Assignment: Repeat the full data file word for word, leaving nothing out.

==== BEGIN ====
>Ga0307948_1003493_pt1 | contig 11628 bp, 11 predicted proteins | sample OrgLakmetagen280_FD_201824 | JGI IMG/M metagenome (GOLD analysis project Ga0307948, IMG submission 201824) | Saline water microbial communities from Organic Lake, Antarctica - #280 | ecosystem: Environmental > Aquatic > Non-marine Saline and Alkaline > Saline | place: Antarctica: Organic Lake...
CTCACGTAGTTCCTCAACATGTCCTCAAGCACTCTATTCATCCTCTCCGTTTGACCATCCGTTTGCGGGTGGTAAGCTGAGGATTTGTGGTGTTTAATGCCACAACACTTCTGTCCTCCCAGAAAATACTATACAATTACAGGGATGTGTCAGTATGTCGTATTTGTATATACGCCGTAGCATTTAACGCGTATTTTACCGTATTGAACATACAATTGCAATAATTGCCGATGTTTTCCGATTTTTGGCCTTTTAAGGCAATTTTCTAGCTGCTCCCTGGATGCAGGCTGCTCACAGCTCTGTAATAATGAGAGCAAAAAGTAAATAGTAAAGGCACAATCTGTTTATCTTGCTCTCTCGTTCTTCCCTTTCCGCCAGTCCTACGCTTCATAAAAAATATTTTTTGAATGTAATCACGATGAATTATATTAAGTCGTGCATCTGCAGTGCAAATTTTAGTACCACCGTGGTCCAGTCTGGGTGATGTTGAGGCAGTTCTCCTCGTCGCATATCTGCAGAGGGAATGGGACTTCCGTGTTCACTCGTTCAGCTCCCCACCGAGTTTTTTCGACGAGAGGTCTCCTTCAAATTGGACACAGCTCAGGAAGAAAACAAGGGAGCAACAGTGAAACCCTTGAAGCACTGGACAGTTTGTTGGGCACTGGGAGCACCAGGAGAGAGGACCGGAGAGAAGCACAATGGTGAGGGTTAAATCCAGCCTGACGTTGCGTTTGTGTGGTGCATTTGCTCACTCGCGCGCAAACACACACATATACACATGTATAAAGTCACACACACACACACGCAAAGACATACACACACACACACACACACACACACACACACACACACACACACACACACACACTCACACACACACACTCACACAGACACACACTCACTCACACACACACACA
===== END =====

>Ga0307948_1003493_pt1 | contig 11628 bp, 11 predicted proteins | sample OrgLakmetagen280_FD_201824 | JGI IMG/M metagenome (GOLD analysis project Ga0307948, IMG submission 201824) | Saline water microbial communities from Organic Lake, Antarctica - #280 | ecosystem: Environmental > Aquatic > Non-marine Saline and Alkaline > Saline | place: Antarctica: Organic Lake...
CTCACGTAGTTCCTCAACATGTCCTCAAGCACTCTATTCATCCTCTCCGTTTGACCATCCGTTTGCGGGTGGTAAGCTGAGGATTTGTGGTGTTTAATGCCACAACACTTCTGTCCTCCCAGAAAATACTATACAATTACAGGGATGTGTCAGTATGTCGTATTTGTATATACGCCGTAGCATTTAACGCGTATTTTACCGTATTGAACATACAATTGCAATAATTGCCGATGTTTTCCGATTTTTGGCCTTTTAAGGCAATTTTCTAGCTGCTCCCTGGATGCAGGCTGCTCACAGCTCTGTAATAATGAGAGCAAAAAGTAAATAGTAAAGGCACAATCTGTTTATCTTGCTCTCTCGTTCTTCCCTTTCCGCCAGTCCTACGCTTCATAAAAAATATTTTTTGAATGTAATCACGATGAATTATATTAAGTCGTGCATCTGCAGTGCAAATTTTAGTACCACCGTGGTCCAGTCTGGGTGATGTTGAGGCAGTTCTCCTCGTCGCATATCTGCAGAGGGAATGGGACTTCCGTGTTCACTCGTTCAGCTCCCCACCGAGTTTTTTCGACGAGAGGTCTCCTTCAAATTGGACACAGCTCAGGAAGAAAACAAGGGAGCAACAGTGAAACCCTTGAAGCACTGGACAGTTTGTTGGGCACTGGGAGCACCAGGAGAGAGGACCGGAGAGAAGCACAATGGTGAGGGTTAAATCCAGCCTGACGTTGCGTTTGTGTGGTGCATTTGCTCACTCGCGCGCAAACACACACATATACACATGTATAAAGTCACACACACACACACGCAAAGACATACACACACACACACACACACACACACACACACACACACACACACACACACACACTCACACACACACACTCACACAGACACACACTCACTCACACACACACACA